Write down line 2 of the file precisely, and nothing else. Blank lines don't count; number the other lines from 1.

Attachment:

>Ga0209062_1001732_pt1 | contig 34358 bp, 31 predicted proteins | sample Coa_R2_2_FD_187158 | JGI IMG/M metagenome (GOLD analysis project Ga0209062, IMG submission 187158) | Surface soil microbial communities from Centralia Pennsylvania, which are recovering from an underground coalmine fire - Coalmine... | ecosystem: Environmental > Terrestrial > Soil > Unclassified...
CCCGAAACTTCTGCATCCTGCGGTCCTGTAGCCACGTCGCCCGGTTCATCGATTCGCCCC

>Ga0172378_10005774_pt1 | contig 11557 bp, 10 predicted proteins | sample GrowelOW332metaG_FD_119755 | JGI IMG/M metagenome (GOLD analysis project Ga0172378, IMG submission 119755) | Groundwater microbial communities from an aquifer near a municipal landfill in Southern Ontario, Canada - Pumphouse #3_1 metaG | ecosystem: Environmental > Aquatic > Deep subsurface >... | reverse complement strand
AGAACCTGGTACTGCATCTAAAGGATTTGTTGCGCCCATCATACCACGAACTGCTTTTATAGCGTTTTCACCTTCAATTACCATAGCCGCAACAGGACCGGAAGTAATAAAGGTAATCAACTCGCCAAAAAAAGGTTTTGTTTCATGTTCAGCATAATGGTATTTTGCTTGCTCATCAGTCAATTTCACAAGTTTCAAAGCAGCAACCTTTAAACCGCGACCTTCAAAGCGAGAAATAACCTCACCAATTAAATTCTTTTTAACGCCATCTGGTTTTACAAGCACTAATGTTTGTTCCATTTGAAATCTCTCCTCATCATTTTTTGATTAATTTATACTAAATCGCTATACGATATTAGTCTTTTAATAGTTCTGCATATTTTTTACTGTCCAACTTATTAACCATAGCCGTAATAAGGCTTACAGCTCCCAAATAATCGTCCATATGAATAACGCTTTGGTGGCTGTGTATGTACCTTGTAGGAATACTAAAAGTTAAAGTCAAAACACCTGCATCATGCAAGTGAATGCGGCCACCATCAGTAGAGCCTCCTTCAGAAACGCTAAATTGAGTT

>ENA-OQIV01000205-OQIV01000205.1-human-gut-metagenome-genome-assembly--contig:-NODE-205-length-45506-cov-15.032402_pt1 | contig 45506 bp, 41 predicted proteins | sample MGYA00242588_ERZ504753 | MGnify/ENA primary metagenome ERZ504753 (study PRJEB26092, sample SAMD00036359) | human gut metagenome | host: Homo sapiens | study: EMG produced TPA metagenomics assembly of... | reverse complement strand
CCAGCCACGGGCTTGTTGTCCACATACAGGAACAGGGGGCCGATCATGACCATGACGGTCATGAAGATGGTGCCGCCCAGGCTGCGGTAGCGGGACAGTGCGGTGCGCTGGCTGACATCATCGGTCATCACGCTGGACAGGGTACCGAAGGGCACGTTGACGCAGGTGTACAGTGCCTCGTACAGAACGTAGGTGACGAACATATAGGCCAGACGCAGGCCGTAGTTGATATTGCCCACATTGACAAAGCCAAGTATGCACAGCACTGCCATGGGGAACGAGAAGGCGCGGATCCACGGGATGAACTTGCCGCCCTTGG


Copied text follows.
CCCGAAACTTCTGCATCCTGCGGTCCTGTAGCCACGTCGCCCGGTTCATCGATTCGCCCC